Hives - Hives

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Hives - Hives
Hives - Hives

Video: Hives - Hives

Video: Hives - Hives
Video: the hives - T.H.E.H.I.V.E.S. 2023, September

Hives (urticaria)

Hives - also known as hives or urticaria - is the generic term for a group of different diseases that have a typical appearance in common, namely the sudden appearance of a skin rash that is usually very itchy or burning. It is similar to the reactions that occur after contact with a nettle…


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Urticaria is one of the most common skin diseases, affecting around one in five people at least once in a lifetime. It not only affects the quality of life, but also the performance at work or at school and can be life-threatening if the mucous membranes are involved (angioedema). The causes for the appearance of a nettle rash can be very diverse.


Hives are characterized by the sudden appearance of wheals and / or angioedema.

A wheal has three typical characteristics:

  • Superficial swelling of the skin of different sizes, almost always surrounded by inflammatory reddening of the skin (erythema).
  • Itching or, rarely, burning.
  • The appearance of the skin returns to normal within 1–24 hours.

Angioedema is characterized by:

  • Sudden, pronounced swelling of deeper layers of the skin.
  • Sometimes pain, rarely itching.
  • Frequent involvement of the mucous membranes.
  • The regression takes up to 72 hours.

The manifestations of the various urticaria diseases are very different. Wheals and angioedema subside relatively quickly, but can reappear in the same or in a different location. The swellings can often extend over large areas of skin. Several forms of urticaria can also be present in one person at the same time. Urticaria can be acute (lasting less than six weeks) or chronic episodes (lasting more than six weeks).


The urticaria diseases can be classified according to the respective triggers. The table shows the most important forms and sub-forms as well as the triggering factors.

to shape Sub-forms causes
Spontaneous urticaria Acute Spontaneous Urticaria: Spontaneous wheals and / or angioedema last less than six weeks often unknown
Chronic spontaneous urticaria: Spontaneous wheals and / or angioedema last longer than six weeks Unknown. Discussions include chronic infections, non-allergic hypersensitivity reactions to food and medication, and autoimmune diseases
Physical urticaria Cold contact urticaria cold objects, air, liquids, wind
Delayed pressure urticaria: Wheals occur with a delay of 3-12 hours static pressure
Thermal contact urticaria localized warmth
Solar urticaria UV and / or visible light
Urticaria factitia / dermographism: Wheals appear after 1-5 minutes Shear forces
Vibratory urticaria Vibrations, e.g. jackhammer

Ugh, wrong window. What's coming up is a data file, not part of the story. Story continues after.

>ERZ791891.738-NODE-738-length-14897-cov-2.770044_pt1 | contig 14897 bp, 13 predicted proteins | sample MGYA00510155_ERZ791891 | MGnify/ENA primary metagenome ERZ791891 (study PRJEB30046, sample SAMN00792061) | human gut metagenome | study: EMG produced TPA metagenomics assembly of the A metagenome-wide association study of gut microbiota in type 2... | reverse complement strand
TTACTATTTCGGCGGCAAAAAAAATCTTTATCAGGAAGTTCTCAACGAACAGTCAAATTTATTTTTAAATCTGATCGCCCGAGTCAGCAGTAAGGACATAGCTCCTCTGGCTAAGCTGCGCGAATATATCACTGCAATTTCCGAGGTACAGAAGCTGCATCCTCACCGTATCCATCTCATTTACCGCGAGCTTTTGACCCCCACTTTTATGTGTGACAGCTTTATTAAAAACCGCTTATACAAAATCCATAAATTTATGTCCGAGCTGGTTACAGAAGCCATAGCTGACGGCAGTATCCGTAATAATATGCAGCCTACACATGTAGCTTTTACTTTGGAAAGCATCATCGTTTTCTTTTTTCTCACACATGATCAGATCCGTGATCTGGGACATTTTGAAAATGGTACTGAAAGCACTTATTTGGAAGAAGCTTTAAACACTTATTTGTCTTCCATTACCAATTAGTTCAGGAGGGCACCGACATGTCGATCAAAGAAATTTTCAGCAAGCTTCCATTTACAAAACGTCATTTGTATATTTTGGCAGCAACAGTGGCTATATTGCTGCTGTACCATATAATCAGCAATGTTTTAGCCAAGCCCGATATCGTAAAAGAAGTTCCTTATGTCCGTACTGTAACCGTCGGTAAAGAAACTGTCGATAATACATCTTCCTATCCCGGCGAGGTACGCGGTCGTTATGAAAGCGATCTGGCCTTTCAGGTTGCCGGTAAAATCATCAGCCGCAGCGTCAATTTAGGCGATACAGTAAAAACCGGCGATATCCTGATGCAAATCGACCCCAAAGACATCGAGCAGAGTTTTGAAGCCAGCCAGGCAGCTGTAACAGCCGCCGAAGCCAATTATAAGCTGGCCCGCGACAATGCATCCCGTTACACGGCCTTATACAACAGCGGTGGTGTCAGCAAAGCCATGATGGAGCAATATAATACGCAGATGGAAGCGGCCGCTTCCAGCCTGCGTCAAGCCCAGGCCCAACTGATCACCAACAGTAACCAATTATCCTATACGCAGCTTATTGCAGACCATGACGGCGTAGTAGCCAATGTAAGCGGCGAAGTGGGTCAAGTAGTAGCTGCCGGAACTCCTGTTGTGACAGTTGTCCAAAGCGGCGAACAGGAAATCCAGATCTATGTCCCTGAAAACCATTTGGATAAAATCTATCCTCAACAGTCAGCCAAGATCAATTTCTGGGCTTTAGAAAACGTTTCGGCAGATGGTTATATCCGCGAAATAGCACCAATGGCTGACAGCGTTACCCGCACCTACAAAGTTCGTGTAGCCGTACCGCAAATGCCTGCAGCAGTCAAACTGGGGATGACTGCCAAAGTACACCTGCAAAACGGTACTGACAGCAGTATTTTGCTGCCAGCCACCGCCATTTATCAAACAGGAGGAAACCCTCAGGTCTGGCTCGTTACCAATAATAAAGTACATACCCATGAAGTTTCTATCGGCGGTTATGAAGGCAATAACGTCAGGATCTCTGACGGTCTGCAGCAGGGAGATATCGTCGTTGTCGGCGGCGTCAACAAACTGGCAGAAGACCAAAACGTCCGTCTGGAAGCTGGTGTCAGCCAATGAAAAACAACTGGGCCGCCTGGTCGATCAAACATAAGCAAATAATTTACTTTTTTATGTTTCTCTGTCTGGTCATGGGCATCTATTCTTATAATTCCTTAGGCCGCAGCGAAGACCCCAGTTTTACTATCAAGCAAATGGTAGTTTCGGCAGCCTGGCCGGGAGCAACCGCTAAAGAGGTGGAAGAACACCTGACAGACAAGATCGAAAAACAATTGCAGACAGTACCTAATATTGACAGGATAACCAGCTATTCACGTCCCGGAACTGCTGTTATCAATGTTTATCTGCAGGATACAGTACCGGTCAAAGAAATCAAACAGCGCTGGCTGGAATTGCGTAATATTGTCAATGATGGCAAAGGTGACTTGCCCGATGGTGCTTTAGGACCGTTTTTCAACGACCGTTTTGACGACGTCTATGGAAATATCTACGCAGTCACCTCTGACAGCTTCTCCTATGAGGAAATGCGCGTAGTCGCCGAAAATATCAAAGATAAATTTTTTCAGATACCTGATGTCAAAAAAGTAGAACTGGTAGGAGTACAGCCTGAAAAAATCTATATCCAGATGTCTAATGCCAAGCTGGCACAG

Other types of urticaria Cholinergic urticaria Increase in body temperature, caused for example by exertion or spicy food
Aquagenic urticaria water
Contact urticaria Contact with certain substances
Exercise-induced urticaria physical exertion, plus food intake if necessary

Prevention & Diagnosis

If the triggering causes of urticaria are known to those affected, these should be avoided or eliminated as far as possible.

First, a thorough medical history is required, taking into account all possible causes and precipitating factors of urticaria. The second step is the physical examination of the patient. Further diagnostic measures depend on the type of urticaria. If necessary, other significant diseases should be excluded by laboratory tests and further examinations should be carried out.


Therapy consists of identifying and eliminating underlying causes and / or triggering factors, as well as treating the symptoms with medication. For this purpose, antihistamines are primarily administered. If this does not have a sufficient effect, other drugs (e.g. leukotriene antagonists, daspon, omalizumab, etc.) can also be used. A cortisone preparation can be given briefly to relieve severe relapses. How long this therapy should be carried out depends, among other things, on the form and severity of the urticaria.

Whom can I ask?

If urticaria is suspected, those affected should contact a general practitioner. If necessary, a referral to a specialist in dermatology or allergology and immunology makes sense. You can find doctors in your area under Search for a doctor.

How are the costs going to be covered?

All necessary and appropriate therapies are covered by the health insurance carriers. Your doctor or the outpatient clinic will generally settle accounts directly with your health insurance provider. With certain health insurance providers, however, you may have to pay a deductible (BVAEB, SVS, SVS, BVAEB). However, you can also use a doctor of your choice (ie doctor without a health insurance contract) or a private outpatient clinic. For more information, see Costs and Deductibles.